Wednesday, August 22, 2007

'The No. 1 Ladies' Detective Agency'

by Alexander McCall Smith

Fiction/Mystery, 1998
Abacus paperback, 233 p.
The No. 1 Ladies' Detective Agency series - Book 1
(Book #35 for 2007, Summer Mystery Challenge - Book 5)
Wayward daughters. Missing husbands. Philandering partners. Curious conmen. If you’ve got a problem, and no one else can help you, then pay a visit to Precious Ramotswe, Botswana’s only – and finest – female private detective.
This wasn’t on my list of possible choices for the challenge but a friend lent it to me recently so I read it as my 5th book for the Summer Mystery Challenge. So many people seem to love it, I think I’ll be rather in the minority by saying that I didn’t really care for it. I found the writing and storylines really simplistic and it just never grabbed me. Rather than one main mystery, it was a lot of simple, little cases that Mma Ramotswe solves, all of which were rather predictable. I’m just getting into reading mysteries but I think I prefer a stronger plot, suspense, and characters that I want to know more about. Based on this one I don’t know if I’d bother with any more in the series, but my friend also lent me the 2nd one so I’ll try it and see if Precious and the others grow on me. Otherwise I might be interested in trying one of the Edinburgh-based series to see if a different setting and characters prove more appealing to me. Any recommendations?

My Rating: 2.5/5


  1. This is not a "witty remark", but I can say that you and I are in the same boat on this book. I rated it exactly the same! I don't understand why it is such a hit with others.

  2. My only experience with Alexander McCall Smith wasn't with a mystery, but with the book he wrote for the Canongate Myth Series, "Dream Angus". I loved it, so I've been meaning to read more of his work, but it sounds like this series might not be the best place for me to go next.

  3. Quite right. I thought it was OK, but I didn't want to run out and read the whole series.

  4. It's really a shame that this series is promoted as a mystery series, because I think it ends up being a disappointment to many readers who go into it expecting just that. It's definitely more a series about the characters and their lives--the mysteries are background stories, really.

    I am one of the people who loves this series--the simplicity of it, the lightness to it. It makes for a great comfort read--for me anyway.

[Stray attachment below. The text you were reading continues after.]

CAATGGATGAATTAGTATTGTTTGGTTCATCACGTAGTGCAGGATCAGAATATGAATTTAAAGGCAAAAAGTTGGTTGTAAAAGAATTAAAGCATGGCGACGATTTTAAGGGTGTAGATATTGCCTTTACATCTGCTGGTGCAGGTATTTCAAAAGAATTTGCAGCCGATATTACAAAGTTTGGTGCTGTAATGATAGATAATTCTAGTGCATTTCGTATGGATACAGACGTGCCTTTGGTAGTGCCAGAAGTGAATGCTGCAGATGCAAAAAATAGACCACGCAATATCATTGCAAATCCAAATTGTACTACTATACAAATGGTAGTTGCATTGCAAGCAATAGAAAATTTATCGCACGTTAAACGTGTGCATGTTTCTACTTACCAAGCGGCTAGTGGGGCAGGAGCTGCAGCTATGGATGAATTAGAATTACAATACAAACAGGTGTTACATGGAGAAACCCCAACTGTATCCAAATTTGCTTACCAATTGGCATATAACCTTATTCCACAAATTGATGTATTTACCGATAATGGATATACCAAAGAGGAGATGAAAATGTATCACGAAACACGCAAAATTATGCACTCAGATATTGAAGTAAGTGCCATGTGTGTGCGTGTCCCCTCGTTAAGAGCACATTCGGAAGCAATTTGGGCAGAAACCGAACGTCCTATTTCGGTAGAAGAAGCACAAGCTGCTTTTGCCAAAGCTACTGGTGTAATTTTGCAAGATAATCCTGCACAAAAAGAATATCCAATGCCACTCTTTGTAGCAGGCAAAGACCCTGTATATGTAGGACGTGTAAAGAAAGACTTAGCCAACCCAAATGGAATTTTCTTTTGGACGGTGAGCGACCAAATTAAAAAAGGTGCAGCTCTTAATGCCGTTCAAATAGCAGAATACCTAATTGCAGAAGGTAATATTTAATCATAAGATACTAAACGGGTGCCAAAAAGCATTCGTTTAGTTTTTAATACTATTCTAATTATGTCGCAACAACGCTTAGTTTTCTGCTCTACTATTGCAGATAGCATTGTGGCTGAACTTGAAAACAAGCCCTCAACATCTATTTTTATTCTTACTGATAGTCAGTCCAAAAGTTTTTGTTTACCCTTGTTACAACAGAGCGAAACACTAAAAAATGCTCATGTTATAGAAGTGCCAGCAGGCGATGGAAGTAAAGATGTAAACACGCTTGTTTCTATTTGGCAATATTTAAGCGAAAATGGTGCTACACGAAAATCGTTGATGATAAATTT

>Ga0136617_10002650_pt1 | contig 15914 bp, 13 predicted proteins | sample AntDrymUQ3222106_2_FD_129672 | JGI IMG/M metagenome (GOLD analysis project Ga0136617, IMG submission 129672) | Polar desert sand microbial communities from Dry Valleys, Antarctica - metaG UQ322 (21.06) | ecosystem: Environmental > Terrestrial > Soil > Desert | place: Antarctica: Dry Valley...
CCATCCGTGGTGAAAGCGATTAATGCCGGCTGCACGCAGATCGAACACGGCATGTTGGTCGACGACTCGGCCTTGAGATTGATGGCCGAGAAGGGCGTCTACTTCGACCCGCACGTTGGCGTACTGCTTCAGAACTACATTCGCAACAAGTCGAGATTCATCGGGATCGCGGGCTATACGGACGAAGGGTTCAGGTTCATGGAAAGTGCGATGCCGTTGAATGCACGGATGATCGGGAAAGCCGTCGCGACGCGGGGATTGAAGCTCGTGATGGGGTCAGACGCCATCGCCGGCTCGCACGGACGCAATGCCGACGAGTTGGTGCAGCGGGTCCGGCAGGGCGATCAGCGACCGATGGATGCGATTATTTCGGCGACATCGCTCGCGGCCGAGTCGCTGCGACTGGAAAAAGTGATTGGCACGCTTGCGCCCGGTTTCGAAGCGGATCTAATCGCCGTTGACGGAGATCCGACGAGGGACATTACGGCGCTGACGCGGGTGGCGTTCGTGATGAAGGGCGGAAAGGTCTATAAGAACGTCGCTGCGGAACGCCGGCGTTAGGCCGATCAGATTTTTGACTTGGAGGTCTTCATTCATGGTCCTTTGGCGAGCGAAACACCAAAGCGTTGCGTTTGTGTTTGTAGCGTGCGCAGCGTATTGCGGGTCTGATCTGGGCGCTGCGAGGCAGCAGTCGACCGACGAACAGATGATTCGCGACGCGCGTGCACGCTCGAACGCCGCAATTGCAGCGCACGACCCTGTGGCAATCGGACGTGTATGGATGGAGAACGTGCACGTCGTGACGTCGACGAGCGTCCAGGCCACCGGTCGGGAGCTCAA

5. Joy,
    lol! Nice to have some company in the boat! :P

    I'm a little curious to see how his other books compare. I'd love to hear from someone who's read several of them.

    Seems I'm not quite alone in the minority after all.

    Literary Feline,
    I can see how it would be a good comfort read and obviously many people share your opinion. You do have a good point that it perhaps shouldn't really be promoted as a mystery series. Have you tried any of his other series?

  6. I am generally not a mystery reader, not at all. However, I picked this one up for a book group read a couple of years ago, and I didn't have very high expectations. I ended up really enjoying it simply for the cozy feel it gave me (I guess that's what they mean by cozy mysteries), but I haven't picked up the others. Overall, it was a worthwhile way to spend a few hours, but I didn't go nuts for the series like some others.

  7. I have three (or is it four?) of the books in this series, but haven't read any. I remember picking the first up and giving it a try, but was distracted and decided to wait for a better time. My husband read the first few and enjoyed them, but not enough to want to read the entire series. I'll get to them eventually.

  8. Andi,
    I never used to be but I've really been enjoying my mystery reads this summer. I'm beginning to think I'm just less fond of cozies perhaps.

    I didn't hate it. I just wasn't overly excited about it either. I'll try the 2nd one as see how it goes.

  9. I like these books okay but I agree with Literary Feline, I don't think these should be classified as mysteries. The mystery part is usually so weak. I did try one of the Endinburgh based books and really didn't like it.

  10. Iliana,
    Good to know that you didn't like the Edinburgh-based one that you tried. I think I'll stick with Ian Rankin for now. I have plenty of those to keep me busy!

  11. I can entirely understand why anyone might find the stories simplistic. I have read only two or three of the series, but the attraction for me is that I was brought up in Africa, not far from the series' setting, and as soon as I started I was transported back in time and place. Everything is totally authentic, the images, the rhythm of the voices.

    Nevertheless I couldn't read the whole series and I haven't made any attempt to read the Edinburgh ones (used to live near there too!). And yet, Alexander McCall Smith is to visit our area to give a talk just when I am back in England in October. I have booked a ticket.

  12. A,
    It's good to hear that the setting is as authentic as it seemed, since I don't have any personal experience with Africa. I hope you enjoy the talk. Sometimes hearing an author speak can make me want to read their books, but it does go the other way too.


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